DALLAS (CN) - The founder of W.R. Starkey Mortgage has settled claims that his former partners and friends took advantage of his epilepsy and forced him out for little to nothing.
William Starkey and the trio he sued - John Aspinwall, Scott Benson and WRSM - filed a joint motion last week, and Judge Dale Tillery dismissed the case with prejudice Thursday. Terms of the settlement were not disclosed.
In his June complaint, Starkey accused the defendants of capitalizing on his illness to seize control of the Plano-based company. Starkey said that WRSM grew under his leadership from humble beginnings 12 years ago with only $1 million and two other employees into to one of the top 25 mortgage firms in the country.
It had its best year in 2009, when it processed $4 billion in loans and made more than $25 million in net income, according to the complaint.
Starkey said the first sign of his condition arose at a managers' meeting in 2009 where he was to speak about the company's charitable foundation.
"When Starkey got up to speak, he had an epileptic fit - a mini seizure - that lasted about one minute," the complaint stated. "When Starkey came to, he immediately gathered his things, left the meeting, got in his car, and drove home. It was apparent to Starkey and other managers that Starkey's physical and mental condition was deteriorating due to his illness."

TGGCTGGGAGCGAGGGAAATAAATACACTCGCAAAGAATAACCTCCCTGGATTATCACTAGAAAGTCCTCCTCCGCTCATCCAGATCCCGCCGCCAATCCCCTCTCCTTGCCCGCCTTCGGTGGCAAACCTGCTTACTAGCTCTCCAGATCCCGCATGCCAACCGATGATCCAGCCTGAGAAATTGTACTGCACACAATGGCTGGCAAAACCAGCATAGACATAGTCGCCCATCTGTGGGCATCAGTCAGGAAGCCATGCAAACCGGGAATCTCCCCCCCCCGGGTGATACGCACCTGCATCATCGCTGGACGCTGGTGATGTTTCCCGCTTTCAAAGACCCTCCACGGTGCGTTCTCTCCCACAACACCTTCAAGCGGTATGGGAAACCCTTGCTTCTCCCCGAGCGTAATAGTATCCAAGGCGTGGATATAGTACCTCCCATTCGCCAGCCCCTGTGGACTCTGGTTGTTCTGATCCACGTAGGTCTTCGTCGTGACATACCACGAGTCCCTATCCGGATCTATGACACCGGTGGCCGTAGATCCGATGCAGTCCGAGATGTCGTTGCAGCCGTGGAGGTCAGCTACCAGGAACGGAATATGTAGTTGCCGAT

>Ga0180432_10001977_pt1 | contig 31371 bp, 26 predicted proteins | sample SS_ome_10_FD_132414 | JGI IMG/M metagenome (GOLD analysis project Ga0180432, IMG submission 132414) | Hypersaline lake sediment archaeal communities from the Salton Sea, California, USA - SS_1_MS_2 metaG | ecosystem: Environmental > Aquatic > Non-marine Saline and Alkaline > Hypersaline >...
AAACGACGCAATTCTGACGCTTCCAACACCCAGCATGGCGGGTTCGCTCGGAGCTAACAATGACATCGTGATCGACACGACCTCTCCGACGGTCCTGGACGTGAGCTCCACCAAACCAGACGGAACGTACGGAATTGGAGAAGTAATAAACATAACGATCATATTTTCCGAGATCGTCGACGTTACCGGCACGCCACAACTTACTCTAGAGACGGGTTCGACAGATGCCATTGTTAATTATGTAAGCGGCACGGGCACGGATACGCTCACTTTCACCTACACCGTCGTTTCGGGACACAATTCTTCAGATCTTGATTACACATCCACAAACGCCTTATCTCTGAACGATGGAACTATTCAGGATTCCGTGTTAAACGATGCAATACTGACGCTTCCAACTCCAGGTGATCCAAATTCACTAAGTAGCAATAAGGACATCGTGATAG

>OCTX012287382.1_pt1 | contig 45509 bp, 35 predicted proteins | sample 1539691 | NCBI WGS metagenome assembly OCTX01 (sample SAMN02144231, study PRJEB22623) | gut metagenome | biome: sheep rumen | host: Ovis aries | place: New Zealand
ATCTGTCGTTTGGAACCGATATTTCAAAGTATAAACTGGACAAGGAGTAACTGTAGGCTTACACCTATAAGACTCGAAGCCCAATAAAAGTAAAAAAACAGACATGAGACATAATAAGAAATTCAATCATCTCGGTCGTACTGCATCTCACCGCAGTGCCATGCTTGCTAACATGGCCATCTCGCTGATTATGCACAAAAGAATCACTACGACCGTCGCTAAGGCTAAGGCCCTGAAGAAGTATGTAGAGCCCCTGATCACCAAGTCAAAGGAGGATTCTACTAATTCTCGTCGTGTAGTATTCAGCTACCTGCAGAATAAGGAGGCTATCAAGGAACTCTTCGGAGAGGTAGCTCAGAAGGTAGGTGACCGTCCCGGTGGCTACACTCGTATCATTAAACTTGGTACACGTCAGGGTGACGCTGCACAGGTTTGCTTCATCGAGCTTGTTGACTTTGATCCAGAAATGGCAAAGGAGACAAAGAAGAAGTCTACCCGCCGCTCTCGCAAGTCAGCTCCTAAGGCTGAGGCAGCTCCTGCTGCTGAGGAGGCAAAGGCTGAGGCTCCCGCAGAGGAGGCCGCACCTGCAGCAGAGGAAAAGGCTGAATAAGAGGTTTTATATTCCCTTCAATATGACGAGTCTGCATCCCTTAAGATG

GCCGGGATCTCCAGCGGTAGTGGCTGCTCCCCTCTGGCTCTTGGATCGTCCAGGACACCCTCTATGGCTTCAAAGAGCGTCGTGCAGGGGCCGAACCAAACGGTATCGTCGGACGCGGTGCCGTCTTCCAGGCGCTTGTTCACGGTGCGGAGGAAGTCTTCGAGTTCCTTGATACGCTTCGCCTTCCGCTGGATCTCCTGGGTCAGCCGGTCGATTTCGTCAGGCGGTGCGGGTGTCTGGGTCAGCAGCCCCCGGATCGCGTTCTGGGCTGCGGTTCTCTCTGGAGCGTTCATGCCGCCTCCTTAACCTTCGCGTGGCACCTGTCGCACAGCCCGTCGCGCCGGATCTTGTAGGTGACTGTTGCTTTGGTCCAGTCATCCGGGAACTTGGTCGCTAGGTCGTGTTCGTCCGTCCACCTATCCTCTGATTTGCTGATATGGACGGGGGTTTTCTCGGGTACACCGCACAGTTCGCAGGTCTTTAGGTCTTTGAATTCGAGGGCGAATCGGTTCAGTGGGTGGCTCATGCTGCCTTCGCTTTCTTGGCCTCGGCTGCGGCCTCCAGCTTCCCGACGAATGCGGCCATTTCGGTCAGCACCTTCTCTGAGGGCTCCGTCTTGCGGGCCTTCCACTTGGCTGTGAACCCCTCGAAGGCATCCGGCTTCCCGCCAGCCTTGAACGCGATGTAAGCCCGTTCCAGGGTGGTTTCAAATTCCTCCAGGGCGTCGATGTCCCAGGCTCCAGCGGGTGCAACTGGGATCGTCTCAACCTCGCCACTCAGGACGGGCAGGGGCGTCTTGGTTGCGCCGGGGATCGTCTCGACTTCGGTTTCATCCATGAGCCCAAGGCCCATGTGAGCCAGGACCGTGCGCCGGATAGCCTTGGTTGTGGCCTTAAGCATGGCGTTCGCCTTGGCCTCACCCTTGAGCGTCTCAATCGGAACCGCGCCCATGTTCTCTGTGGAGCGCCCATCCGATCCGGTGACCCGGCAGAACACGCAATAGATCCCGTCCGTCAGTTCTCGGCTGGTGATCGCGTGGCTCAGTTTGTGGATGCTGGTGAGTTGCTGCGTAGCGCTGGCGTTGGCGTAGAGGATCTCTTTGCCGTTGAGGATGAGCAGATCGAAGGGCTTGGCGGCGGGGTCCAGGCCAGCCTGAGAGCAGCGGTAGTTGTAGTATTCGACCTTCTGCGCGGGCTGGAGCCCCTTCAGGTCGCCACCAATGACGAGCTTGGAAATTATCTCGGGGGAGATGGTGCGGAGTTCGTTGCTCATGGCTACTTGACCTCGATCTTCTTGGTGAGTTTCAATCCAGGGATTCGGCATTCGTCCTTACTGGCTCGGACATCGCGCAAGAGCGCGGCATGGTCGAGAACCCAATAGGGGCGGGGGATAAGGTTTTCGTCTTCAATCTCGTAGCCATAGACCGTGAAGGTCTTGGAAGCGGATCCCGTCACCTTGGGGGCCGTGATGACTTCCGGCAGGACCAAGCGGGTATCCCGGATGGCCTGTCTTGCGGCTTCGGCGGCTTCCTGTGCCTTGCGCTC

He said he asked Aspinwall to come out of retirement to work as the company's managing partner, sharing more details of his condition.
"Starkey shared more details of his epilepsy with Aspinwall, including his continuing problems with seizures and episodes of disturbed brain functions that Starkey was experiencing and having trouble dealing with," the complaint stated. "It was then that Aspinwall realized that Starkey was vulnerable and susceptible to an emotional attack - especially from what Starkey perceived as a trusted friend. Aspinwall and Benson began to formulate a scheme to unlawfully wrest control of Starkey Mortgage from Starkey. They plotted that, with enough pressure, they could break Starkey, push him out of Starkey Mortgage, and abscond with Starkey's stock for little or nothing."
In November, the defendants moved to compel Starkey disclose his medical records, arguing that the suit opens the door to the otherwise confidential information.
"Because of these allegations, and a count of intentional infliction of emotional distress asserted against the defendants, Starkey has put his physical and mental health at issue in this case," the five-page motion stated.
Among other things, the men wanted all of Starkey's medical and mental health records since 2000, as well as all documents referencing Starkey's health, mental condition and epilepsy during that timeframe.
Judge Tillery granted the motion later that month.
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